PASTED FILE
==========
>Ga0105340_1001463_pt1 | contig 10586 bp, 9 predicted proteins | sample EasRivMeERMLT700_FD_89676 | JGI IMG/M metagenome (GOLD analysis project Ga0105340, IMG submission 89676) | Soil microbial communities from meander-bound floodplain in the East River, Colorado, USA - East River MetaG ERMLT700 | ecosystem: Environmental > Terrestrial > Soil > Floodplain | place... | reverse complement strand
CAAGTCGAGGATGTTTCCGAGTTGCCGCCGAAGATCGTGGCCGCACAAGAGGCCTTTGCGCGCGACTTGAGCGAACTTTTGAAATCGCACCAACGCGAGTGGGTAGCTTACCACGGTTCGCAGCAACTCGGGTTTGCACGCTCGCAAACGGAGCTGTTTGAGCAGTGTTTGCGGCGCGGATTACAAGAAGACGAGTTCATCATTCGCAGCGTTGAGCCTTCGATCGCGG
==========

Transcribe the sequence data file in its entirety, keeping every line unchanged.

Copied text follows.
>Ga0105340_1001463_pt1 | contig 10586 bp, 9 predicted proteins | sample EasRivMeERMLT700_FD_89676 | JGI IMG/M metagenome (GOLD analysis project Ga0105340, IMG submission 89676) | Soil microbial communities from meander-bound floodplain in the East River, Colorado, USA - East River MetaG ERMLT700 | ecosystem: Environmental > Terrestrial > Soil > Floodplain | place... | reverse complement strand
CAAGTCGAGGATGTTTCCGAGTTGCCGCCGAAGATCGTGGCCGCACAAGAGGCCTTTGCGCGCGACTTGAGCGAACTTTTGAAATCGCACCAACGCGAGTGGGTAGCTTACCACGGTTCGCAGCAACTCGGGTTTGCACGCTCGCAAACGGAGCTGTTTGAGCAGTGTTTGCGGCGCGGATTACAAGAAGACGAGTTCATCATTCGCAGCGTTGAGCCTTCGATCGCGG